The Games were originally projected to generate benefits and revenues to the city and province in the range of $10 billion, far outweighing the costs. However, Price Waterhouse Coopers recently released a study showing that the direct economic benefit will be more like $1 billion.

Elliott and Spooner both criticize how the Olympics have become an economic juggernaut divorced from the values of human excellence through sport. “You’ve got these $15,000 sleds with fancy this, and aerodynamic this, and chemically this,” says Elliott. “It’s much more about technical expertise than human excellence.” He would like to see the Olympics opened up to more people. “Instead of having 75 people running a marathon, you could have 7,500. You know, a hundred people from every country could come, instead of three.”

The corporatism and expense of today’s Olympics make it untenable when there are other national priorities, Spooner says. “It becomes this multinational, corporate-driven spectacle that I don’t think has a lot to do with the athleticism and more to do with big money. That’s $6 billion of taxpayer money … We could better spend our money, as a collective, on securing that people have food and shelter.

“I think we should scale the Olympics back to what its primary stance was, to have nations compete in a peaceful manner and to push athletes to the best that we can be … The pressure is so great on countries to win medals, you get into doping and who has the best equipment, with the best doctors, so it’s not really a level playing field.”

Spooner also accuses the Olympics of provoking a spirit of “uncritical nationalism” and “blind patriotism” that is unwarranted, given the scope of the problems we face. “If we’re that great, why do we have homeless people in a country as rich as ours?” The Olympics tends to stifle genuine political debate, he says, because critics are often accused of not supporting athletes. “Being a participant in democracy is to be a critical participant. We’ve got to critique and re-evaluate what we’re doing at all times.”

Ultimately, Elliott says, we have to seriously ask ourselves what we want from events like the Olympics. “The Olympics, in and of itself, I don’t think needs to be curtailed or stopped,” he says. “I think there’s still value to the achievement of physical and mental excellence … What are we trying to achieve? Is it to reduce obesity, is it to instil some strength and personal goals, to aspire to something?” The Olympics’ flash-in-the-pan character means that it’s difficult to capture enthusiasm and get an entire population active and healthy. “It’s here for three days, it’s gone, and what happens for the rest of the winter? The highlight is on the few individuals who are there, but how does that translate into ongoing recreations?”

The elusiveness of long-term strategies and solutions to endemic problems are serious issues, worth remembering as Canadians count medals this month. Every civilization needs its spectacles, but citizens have to judge whether or not they are getting more than mere bread and circuses from their leaders.

In any event, the issue is not with the spirit of the Olympics, nor with the unassailable virtue and fortitude of the athletes, but with the institution and its effects on societies. The Olympics is a multibillion-dollar franchise that seems to descend from the sky every other year; it magnifies and distorts what is already there, and often reveals host societies to themselves and the world from unappealing angles, like a trick mirror at a carnival. In the end, the problem is not in our circus, but in ourselves.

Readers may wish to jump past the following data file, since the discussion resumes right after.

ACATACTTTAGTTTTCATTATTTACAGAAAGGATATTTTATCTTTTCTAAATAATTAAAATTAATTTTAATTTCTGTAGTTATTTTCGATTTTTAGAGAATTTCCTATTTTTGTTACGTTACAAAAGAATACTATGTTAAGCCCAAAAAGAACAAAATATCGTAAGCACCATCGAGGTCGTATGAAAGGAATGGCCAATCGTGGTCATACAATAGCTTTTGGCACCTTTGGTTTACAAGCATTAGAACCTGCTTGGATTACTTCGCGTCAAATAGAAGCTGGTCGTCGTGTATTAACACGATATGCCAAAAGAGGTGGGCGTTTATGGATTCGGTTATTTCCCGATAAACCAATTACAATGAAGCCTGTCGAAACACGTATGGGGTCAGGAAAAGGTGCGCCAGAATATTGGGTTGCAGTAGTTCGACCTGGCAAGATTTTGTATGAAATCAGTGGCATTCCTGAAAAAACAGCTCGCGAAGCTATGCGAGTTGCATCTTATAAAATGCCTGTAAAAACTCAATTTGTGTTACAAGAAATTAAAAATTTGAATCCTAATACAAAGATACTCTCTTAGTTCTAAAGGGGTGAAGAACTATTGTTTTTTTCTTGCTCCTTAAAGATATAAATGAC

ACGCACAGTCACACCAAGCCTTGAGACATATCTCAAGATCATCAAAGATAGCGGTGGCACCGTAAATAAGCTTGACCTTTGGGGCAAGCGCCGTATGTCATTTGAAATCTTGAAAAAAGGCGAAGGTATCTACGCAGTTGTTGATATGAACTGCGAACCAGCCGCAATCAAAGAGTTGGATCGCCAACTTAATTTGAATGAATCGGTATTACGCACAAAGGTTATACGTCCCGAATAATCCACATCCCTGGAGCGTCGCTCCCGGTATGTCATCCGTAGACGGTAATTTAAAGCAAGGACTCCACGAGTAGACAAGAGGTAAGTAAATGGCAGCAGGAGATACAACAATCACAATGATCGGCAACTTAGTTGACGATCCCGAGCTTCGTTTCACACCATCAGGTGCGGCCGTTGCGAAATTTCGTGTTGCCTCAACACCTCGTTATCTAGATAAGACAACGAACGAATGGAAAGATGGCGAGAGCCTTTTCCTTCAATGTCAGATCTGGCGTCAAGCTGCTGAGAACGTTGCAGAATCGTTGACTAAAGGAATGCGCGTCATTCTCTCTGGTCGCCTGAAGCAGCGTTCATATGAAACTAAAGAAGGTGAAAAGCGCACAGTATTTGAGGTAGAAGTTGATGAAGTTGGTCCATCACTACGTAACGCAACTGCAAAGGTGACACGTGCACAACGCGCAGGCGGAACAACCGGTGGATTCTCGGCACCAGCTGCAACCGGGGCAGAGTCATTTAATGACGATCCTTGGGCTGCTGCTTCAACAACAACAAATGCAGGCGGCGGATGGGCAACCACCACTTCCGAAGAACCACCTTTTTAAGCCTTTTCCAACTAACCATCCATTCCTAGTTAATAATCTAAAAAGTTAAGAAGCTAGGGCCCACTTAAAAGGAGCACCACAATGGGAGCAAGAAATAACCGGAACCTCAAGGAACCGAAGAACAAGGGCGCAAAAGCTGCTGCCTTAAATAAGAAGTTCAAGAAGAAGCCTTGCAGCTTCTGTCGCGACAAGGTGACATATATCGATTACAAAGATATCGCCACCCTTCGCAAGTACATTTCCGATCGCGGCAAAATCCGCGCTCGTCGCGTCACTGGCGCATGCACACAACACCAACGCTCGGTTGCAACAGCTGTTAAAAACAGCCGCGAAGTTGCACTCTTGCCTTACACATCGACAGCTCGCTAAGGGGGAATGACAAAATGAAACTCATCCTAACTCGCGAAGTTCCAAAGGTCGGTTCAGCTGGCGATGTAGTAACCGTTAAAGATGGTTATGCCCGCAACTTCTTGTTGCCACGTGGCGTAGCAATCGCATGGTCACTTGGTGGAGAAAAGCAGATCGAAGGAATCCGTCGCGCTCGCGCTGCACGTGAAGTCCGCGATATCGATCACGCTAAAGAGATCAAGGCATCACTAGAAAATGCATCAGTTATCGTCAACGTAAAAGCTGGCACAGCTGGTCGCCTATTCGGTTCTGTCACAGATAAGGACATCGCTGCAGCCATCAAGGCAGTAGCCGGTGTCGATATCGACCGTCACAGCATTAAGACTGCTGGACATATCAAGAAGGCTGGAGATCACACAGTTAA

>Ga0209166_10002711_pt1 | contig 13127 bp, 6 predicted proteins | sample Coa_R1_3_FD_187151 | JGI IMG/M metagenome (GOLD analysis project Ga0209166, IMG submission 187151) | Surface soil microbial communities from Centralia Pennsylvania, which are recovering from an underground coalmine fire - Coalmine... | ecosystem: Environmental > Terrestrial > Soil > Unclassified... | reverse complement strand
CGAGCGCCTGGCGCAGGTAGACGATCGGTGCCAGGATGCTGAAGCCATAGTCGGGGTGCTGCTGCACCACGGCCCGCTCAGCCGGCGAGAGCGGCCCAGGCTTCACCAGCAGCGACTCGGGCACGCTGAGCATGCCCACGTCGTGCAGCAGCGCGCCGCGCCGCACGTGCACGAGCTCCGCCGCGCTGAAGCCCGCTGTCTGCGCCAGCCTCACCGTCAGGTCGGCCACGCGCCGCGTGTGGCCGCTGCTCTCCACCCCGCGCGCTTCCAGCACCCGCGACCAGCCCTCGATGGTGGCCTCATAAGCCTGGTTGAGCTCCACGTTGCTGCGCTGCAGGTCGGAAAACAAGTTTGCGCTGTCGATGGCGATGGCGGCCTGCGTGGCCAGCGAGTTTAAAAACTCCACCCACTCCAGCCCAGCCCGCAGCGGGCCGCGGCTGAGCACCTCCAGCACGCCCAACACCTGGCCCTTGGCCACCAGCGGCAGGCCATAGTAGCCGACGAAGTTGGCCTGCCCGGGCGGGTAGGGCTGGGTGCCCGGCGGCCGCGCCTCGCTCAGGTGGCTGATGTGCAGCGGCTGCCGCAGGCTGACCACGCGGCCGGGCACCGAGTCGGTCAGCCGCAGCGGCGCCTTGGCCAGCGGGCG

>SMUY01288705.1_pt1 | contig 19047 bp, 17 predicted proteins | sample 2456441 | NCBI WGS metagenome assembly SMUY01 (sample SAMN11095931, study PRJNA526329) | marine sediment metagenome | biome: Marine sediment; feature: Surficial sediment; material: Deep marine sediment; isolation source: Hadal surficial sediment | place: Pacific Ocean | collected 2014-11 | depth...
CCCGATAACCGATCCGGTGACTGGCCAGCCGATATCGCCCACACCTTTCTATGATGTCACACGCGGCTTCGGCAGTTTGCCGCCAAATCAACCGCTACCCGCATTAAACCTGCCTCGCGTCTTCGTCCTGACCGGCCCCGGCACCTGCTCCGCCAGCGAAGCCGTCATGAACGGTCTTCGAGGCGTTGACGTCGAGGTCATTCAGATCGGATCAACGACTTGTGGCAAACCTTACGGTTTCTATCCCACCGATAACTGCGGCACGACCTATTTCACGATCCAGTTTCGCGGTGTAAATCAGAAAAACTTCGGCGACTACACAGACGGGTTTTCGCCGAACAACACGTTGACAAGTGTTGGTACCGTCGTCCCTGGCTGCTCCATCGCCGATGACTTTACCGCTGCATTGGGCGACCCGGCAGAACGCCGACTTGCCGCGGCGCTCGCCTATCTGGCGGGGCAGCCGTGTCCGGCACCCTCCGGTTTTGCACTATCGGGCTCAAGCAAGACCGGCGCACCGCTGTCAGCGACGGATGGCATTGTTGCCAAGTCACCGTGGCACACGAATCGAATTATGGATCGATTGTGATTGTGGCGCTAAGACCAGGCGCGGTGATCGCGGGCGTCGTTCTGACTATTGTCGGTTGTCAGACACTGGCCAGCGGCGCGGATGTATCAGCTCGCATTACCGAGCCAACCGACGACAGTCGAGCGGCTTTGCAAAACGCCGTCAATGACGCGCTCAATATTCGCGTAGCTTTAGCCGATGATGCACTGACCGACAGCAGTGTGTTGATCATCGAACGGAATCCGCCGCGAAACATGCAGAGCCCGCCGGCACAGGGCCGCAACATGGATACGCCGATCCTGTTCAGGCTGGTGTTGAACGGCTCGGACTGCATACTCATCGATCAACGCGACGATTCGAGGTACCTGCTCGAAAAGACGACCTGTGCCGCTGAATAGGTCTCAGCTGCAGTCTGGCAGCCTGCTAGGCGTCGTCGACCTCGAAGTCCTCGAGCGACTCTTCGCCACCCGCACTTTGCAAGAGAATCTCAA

Holes in the native brand

Native communities across Canada have long been divided on the Olympic issue, with some offering support while others decry government ignorance, hypocrisy, or encroachment. Although the Vancouver Olympic theme centres on Canada’s Inuit, this recognition has brought a unique set of challenges.

The first and most obvious is location. Since the nearest Inuit settlement is roughly 1,000 kilometres away, many First Nations from the Vancouver area are irritated that their culture is being ignored.

Cultural sensitivity also takes a blow when the defining symbols of the event are misconstrued, as with Ilanaaq the Inuksuk. The name “Ilanaaq” means friendship, but it’s the second Inuit word that has led to trouble.

“Inuit never build inuksuit with head, legs and arms,” former Nunavut Commissioner Peter Irniq told CBC back in 2005. “These are not called inuksuit. These are called inunguat, imitation of man, imitation of a person.”

University of Regina professor Marc Spooner goes so far as to say that the First Nations aspect of the Olympics is nothing but “empty symbols” in a wholly commercialized event.

On the provincial stage, there have been struggles between the B.C. government and native groups in the interior of the province, over the construction or expansion of roads and ski resorts, while the homelessness issue has disproportionately impacted First Nations individuals living in urban centres. Accusations of systemic racism and “stolen land” will likely resonate in B.C. for years.

Taken together, these issues represent for many a black cloud within the silver lining of good wishes for native communities in the 2010 Olympics.

Full Feature Credits
Written by Alex Colgan and Peter Mills
Photos by Alex Colgan, Peter Mills, and Wikipedia